The main topic of discussion at International Research Centre’s February 2019 conference was “WWII: Myths and Truths”. The embassy, which works for the institution, recommended a central topic that would tie well to the upcoming 80th anniversary of WWII’s beginning, namely the tense and tumultuous political history of the late 1930s, which up led to the bloodiest conflict in human history.
Conference attendees included renowned historians, researchers, archivists, and political scientists from 15 countries across Europe (Austria, Bulgaria, Great Britain, Hungary, Ireland, Spain, Macedonia, Moldavia, Poland, Russia, Romania, Serbia, Slovenia, France, and Montenegro), as well as representatives from Maribor’s city council, Slovenian academics and experts, professors and students from the University of Maribor’s history department, immigrants and compatriots, and journalists from Russian and Slovenian online and print media.
At the conference’s opening, D.G. Zavgayev, Russian ambassador to Slovenia, stressed the importance of keeping the right tone in discussions and the need for an objective treatment of the preconditions and reasons behind the beginnings of WWII, and the importance of the decisive role and responsibility taken by our country in combatting fascism and standing resolutely against Nazism and criminal ideologies.
Those last topics were thoroughly and extensively developed in the thoughtful speeches given by historians from the Russian Historical Society, M.V. Lomonosova, head of the Faculty of History at Moscow State University, SP. Karpov, Russian Academy of Sciences, E.I. Pivovar, director of the Russian State University for the Humanities and Russian Academy of Sciences member, K.I. Mogilevski, executive director of the “History of the Homeland” fund, and E.M. Kozhokin, vice-rector for research, professor at the Department of International Relations and Foreign Policy of Russia. All of their speeches illuminated modern scientific approaches to researching the causes and factors leading up to WWII, the role the Munich Agreement played in 1938, and the circumstances that brought about the Soviet and German non-aggression pact of 1939. Conference attendees resoundingly agreed upon the importance of a good historical education, especially for young people. Much interest was attracted by an analysis of historiography from the era, including information on new collections found in Russia waiting for experts to pore over.
Many topics introduced by the speakers deserve further treatment in the future. Among these included methodology used to find in contemporary history myths spreading about the “good occupier” (G.A. Shepelev, professor at the National Institute for Oriental Languages and Civilizations (Paris)), “humane conditions” in Nazi “working camps” among the Baltic countries (E. Zakarite, Ireland), and “aggressive Soviet politics on the eve of the war” (S. Vukovič, Montenegro). M. Kulbačevskaja, a reporter from Poland, talked about specific incidents showing today’s false slander of Warsaw’s “historical policy”, the hidden role of leftist forces in the anti-fascist resistance. I. Vasileska, University of Skopje, Macedonia, and I. Baeva, University of Sofia, Bulgaria, outlined in their speeches direct parallels between contemporary attempts from leading Western powers to put pressure on their “younger partners” as regards how the “Balkan Entente” came to be, and as regards the conclusion of the Munich agreement.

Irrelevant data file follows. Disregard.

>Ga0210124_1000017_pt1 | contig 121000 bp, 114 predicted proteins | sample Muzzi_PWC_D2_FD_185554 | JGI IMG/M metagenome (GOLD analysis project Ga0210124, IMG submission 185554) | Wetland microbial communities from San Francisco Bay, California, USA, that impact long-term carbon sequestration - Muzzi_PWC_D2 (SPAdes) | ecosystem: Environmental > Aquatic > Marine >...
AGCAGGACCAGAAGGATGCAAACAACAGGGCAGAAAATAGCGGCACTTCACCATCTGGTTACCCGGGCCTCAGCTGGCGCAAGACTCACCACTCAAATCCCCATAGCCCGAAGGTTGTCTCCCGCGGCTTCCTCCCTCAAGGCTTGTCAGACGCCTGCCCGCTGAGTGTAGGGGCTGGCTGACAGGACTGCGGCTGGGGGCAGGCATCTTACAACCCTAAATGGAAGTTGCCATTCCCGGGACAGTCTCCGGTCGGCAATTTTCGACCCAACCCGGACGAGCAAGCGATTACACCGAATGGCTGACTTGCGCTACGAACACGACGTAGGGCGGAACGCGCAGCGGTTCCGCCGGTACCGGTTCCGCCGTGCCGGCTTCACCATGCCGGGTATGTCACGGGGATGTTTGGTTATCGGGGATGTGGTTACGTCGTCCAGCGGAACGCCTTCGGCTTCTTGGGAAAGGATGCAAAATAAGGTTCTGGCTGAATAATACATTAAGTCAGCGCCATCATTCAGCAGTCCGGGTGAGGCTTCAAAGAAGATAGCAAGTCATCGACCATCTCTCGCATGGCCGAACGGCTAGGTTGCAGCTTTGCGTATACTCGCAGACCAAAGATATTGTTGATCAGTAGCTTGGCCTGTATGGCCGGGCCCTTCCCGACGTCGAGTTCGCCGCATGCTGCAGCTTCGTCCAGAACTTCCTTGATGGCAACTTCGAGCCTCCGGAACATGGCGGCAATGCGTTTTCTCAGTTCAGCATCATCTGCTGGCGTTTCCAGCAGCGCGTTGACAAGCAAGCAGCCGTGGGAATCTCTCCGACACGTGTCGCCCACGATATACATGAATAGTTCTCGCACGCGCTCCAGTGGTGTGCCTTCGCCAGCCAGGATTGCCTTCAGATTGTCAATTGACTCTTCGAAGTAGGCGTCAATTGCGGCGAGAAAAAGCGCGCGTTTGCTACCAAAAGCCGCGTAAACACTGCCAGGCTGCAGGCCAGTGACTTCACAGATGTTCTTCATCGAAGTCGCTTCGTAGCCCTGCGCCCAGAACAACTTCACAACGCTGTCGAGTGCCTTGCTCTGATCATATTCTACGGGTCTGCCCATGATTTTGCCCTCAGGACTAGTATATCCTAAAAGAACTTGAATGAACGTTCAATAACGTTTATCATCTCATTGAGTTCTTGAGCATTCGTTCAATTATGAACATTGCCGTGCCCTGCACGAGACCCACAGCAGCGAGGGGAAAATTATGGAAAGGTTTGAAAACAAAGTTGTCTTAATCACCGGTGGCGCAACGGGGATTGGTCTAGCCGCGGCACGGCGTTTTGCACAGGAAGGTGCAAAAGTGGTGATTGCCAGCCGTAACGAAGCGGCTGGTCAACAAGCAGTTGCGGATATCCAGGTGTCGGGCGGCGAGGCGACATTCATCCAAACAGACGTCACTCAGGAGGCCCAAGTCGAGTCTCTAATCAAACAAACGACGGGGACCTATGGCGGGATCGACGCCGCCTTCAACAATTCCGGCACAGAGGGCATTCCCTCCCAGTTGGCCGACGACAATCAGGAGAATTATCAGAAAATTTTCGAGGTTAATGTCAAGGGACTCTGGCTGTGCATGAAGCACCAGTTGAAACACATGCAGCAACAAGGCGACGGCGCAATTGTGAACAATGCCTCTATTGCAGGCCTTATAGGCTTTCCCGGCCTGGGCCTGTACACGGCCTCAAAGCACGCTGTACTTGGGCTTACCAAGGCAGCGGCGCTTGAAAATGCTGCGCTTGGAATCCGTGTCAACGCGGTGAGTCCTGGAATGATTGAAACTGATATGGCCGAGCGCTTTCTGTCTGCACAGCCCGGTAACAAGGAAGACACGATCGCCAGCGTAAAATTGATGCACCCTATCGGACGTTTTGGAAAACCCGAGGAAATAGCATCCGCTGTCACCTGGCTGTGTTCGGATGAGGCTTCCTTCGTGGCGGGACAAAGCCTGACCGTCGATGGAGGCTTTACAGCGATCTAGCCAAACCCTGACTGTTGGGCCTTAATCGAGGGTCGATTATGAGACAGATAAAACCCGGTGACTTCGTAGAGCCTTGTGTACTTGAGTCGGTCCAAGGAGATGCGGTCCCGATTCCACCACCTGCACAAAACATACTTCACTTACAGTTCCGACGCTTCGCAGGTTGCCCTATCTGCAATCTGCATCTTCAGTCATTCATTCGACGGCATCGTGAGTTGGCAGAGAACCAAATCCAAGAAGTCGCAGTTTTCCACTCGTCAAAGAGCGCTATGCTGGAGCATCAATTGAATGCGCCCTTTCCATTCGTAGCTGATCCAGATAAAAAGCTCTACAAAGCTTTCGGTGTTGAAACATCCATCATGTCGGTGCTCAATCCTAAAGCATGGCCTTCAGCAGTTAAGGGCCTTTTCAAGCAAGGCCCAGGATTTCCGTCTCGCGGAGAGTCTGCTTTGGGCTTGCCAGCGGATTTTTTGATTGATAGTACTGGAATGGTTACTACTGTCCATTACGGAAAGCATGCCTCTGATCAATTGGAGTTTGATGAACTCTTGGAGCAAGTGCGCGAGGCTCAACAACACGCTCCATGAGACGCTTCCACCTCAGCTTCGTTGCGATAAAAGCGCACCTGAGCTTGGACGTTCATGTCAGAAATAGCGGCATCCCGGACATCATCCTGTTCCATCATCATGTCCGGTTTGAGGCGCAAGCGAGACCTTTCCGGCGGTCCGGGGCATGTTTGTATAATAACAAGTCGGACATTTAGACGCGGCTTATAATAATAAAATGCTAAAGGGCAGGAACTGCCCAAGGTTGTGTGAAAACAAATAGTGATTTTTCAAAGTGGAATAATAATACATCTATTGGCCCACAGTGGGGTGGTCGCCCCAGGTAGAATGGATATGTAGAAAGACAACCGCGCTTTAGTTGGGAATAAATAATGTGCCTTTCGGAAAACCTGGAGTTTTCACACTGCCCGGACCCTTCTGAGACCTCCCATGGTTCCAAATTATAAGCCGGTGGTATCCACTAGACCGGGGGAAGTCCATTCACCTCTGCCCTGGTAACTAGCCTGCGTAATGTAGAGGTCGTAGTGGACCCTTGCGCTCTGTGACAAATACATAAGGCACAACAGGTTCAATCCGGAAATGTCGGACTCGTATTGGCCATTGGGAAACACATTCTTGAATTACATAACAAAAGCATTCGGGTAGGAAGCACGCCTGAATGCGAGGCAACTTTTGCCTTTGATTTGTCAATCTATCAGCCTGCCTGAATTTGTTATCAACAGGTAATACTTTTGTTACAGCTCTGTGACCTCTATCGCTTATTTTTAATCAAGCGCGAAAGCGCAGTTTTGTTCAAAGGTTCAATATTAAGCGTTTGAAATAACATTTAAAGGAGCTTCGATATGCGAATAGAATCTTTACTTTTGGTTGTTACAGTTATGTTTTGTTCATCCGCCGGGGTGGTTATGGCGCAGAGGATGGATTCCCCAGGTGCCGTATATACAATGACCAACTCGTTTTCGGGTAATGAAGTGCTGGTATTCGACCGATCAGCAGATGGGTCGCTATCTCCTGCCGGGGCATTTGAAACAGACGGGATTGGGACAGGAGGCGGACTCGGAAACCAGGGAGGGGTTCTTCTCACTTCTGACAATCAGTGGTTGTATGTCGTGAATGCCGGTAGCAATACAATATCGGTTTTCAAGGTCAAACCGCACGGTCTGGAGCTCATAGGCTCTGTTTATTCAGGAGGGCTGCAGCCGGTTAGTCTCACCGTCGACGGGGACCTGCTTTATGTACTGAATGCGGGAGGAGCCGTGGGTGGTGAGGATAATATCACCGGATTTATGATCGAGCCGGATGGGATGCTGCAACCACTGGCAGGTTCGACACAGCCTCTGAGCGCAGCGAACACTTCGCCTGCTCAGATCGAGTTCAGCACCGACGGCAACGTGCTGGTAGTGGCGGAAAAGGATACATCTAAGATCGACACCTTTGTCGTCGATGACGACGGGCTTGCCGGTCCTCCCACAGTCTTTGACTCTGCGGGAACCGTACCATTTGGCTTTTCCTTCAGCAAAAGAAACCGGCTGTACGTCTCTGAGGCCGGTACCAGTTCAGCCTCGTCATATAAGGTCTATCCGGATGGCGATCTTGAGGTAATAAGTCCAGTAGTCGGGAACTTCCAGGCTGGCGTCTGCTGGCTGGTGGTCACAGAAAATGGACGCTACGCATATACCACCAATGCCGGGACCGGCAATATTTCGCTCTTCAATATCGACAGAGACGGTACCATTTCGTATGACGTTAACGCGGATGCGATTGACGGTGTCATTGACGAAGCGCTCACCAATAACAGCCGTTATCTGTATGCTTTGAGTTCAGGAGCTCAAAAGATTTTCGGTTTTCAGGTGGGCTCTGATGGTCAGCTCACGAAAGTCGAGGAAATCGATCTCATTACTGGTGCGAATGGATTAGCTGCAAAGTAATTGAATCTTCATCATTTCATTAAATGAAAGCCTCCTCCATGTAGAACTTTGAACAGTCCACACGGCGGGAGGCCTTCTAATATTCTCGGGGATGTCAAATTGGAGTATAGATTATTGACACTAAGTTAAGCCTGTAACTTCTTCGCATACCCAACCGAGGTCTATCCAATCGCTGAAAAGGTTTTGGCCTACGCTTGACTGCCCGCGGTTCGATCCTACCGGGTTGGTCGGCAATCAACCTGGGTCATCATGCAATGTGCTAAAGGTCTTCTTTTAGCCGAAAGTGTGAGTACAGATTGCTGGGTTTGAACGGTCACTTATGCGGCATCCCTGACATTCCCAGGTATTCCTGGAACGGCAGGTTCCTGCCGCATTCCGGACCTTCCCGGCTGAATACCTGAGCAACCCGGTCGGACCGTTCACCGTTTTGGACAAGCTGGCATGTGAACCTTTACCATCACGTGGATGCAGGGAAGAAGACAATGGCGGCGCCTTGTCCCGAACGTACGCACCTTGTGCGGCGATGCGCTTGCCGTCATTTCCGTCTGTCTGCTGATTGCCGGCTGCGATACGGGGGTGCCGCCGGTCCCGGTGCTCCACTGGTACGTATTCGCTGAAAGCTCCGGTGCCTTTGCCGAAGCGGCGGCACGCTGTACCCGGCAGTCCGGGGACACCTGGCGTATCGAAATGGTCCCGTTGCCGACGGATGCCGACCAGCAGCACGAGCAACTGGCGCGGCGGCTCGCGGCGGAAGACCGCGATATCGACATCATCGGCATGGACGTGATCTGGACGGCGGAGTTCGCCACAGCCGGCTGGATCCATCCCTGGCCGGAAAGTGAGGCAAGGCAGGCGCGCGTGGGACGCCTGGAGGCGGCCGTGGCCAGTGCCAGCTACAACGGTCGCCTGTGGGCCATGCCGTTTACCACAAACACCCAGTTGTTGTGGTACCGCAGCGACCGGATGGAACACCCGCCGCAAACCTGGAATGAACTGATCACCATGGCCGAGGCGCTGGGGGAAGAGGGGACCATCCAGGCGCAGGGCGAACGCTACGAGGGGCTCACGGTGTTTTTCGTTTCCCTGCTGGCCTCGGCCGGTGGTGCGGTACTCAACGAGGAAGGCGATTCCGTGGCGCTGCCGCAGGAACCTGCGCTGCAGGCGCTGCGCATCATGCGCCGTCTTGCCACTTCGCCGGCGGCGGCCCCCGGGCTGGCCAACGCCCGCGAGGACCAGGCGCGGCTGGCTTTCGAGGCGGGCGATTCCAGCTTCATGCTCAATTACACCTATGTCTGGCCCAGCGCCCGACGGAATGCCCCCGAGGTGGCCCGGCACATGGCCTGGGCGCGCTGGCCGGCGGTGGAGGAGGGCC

Speeches from J. Esser (Austria), A. Petrovič (Moldavia), and F. Afanasov (Romania) were also very well received, as they contributed to a rich exchange of opinions on the methods and forms of organizational investigation of information in various European countries. Proposals for collaborative efforts were met with constructive discussion, including on the establishment of common databases on the fate and names of Soviet citizens of former Yugoslavia that fought in the national liberation movement (G. Bajc, University of Maribor, Slovenia, A. Životič, University of Belgrade, Serbia), and of those that died in Nazi prison camps throughout Europe (V. Guska, Great Britain). S. Radovanovič, Slovenian researcher and archivist, meticulously collected information from archives on prisoners of war at the Maribor concentration camp. H. Aleksandrova’s (Spain) speech focused on the fate of foreigners who fought among the ranks of the Red Army.
The conference’s great reception provided opportunities to begin conversations with Russia’s greatest history sleuths and leading figures at Russian universities.